The Luftwaffe: WWII – Beginnings to Poland
Under the treaty of Versailles, the Luftwaffe was limited to a few aircraft and no heavy bombers. One of the first steps taken as part of the National Socialist rearmament project in the 1930s was to create a covert, and eventually overt, air force capable of dominating European skies. Thus was born that eras’ Luftwaffe. WWII saw this force field warplanes that achieved epic status such as the Messerschmitt 109 and the Junkers 87 Stuka.
The invasion of Poland in September 1939 opened with Luftwaffe strikes on the town of Wielun. The JU-87, DO-17, and HE-111 bombers of the Luftwaffe provided close air support to the army – one of the primary functions of the Luftwaffe. The Polish air force fought back, but were at a disadvantage due to Germany’s modern tactics and more advanced technology. WWII began with this invasion of Poland, and guaranteed that the Luftwaffe would fight many battles to come.
The WWII Luftwaffe Fights France and Britain
By the invasion of France in 1940 the Luftwaffe WWII reputation had already been established. The pilots of the Luftwaffe were now ready to take on their next opponents: France and Britain.
The air war over France was quick and violent. Air strikes and desperate dogfights were fought over sectors of the battlefield where the German High Command (OKW) hoped the French would divert resources away from the main thrust of the ground attack, leaving the Ardennes sector vulnerable. The gambit was a success, and the now legendary "Sickle Cut" brought Guderian's panzers to the English Channel.
Though large, much of the French air force was dispersed, and the ferocity of the onslaught demoralized French resistance. The British kept their best new fighters, the Spitfires, on home turf, and the Allied forces in France were largely outmatched. The skies over Dunkirk, however, brought the first major check to the Luftwaffe. WWII aerial combat is largely defined in the public memory by the match between the Luftwaffe and RAF and the ME-109 and Spitfire, and the battle over Dunkirk was the first time these legendary aircraft fought in large numbers.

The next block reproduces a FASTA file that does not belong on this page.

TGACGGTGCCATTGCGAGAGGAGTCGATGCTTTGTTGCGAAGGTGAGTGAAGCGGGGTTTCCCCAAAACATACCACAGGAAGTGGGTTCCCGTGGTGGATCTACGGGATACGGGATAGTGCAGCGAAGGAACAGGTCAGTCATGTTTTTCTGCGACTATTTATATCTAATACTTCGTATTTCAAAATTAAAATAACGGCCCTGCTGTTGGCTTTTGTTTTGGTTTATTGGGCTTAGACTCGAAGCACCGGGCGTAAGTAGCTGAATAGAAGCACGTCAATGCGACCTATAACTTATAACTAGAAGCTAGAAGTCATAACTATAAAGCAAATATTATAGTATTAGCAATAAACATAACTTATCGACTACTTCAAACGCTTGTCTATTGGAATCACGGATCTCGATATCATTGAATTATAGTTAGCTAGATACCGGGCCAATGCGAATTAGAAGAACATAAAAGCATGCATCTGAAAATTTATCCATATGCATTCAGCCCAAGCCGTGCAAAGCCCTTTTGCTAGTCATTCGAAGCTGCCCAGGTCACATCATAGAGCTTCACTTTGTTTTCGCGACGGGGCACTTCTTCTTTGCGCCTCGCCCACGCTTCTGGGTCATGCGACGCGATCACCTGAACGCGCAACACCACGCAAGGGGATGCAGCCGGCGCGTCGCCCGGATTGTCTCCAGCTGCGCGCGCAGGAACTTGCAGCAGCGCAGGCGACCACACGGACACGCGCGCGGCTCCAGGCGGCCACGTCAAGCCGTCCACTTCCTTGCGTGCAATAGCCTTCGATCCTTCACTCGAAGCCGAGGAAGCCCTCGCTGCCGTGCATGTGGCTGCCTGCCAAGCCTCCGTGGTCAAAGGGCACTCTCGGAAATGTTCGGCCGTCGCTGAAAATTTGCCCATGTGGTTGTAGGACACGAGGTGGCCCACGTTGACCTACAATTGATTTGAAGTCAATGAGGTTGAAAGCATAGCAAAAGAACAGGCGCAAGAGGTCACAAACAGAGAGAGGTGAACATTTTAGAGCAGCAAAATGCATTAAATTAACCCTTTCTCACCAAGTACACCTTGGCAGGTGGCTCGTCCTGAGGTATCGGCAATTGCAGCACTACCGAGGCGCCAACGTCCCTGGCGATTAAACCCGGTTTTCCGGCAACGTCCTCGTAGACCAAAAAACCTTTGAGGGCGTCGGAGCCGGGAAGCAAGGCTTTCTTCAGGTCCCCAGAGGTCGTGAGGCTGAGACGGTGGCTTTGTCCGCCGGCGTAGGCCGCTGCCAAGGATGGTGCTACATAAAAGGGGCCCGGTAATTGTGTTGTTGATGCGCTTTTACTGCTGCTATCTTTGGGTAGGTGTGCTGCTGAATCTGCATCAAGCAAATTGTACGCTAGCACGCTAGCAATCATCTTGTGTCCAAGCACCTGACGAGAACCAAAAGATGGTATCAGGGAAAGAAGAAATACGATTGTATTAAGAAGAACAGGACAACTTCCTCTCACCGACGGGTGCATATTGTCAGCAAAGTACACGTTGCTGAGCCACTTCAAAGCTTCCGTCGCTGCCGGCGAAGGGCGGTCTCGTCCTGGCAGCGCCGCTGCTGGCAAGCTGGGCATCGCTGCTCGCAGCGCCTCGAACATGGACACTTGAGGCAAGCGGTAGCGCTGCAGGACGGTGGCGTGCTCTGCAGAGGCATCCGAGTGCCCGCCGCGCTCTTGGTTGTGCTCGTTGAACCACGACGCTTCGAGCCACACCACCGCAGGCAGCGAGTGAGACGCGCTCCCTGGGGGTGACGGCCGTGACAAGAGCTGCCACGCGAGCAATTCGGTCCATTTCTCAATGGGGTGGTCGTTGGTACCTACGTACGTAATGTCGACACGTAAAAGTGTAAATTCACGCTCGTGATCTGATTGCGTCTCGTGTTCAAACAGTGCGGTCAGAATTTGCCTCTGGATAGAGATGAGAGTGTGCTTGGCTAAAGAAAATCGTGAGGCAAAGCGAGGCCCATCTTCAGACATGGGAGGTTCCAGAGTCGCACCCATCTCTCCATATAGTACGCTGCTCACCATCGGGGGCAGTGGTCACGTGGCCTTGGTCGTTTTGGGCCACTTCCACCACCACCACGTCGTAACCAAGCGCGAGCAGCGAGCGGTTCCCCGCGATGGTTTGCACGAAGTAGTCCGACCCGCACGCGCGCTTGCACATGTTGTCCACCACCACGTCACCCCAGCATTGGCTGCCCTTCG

Luftwaffe WWII Defining Moment – The Battle of Britain
When Churchill made the comment that "never had so many owed so much to so few" he was referring to the fact that a few thousand individuals in Spitfire and Hurricane fighters managed, though barely, to stop the bid for air superiority over Britain and the Channel waged by the Luftwaffe. WWII experts probably tend to over-emphasize the real danger posed to Britain proper by Germany (Hitler at this time actually hoped to make peace with Britain) but nevertheless Britain's survival in the Battle of Britain gave the allies their first concrete victory of WWII.
This campaign has become a defining moment in popular culture, although it was a near thing resulting in British victory primarily because Goering, Luftwaffe WWII head, kept shifting strategies and the British successfully goaded the Germans into targeting London in revenge for British bombings of Berlin.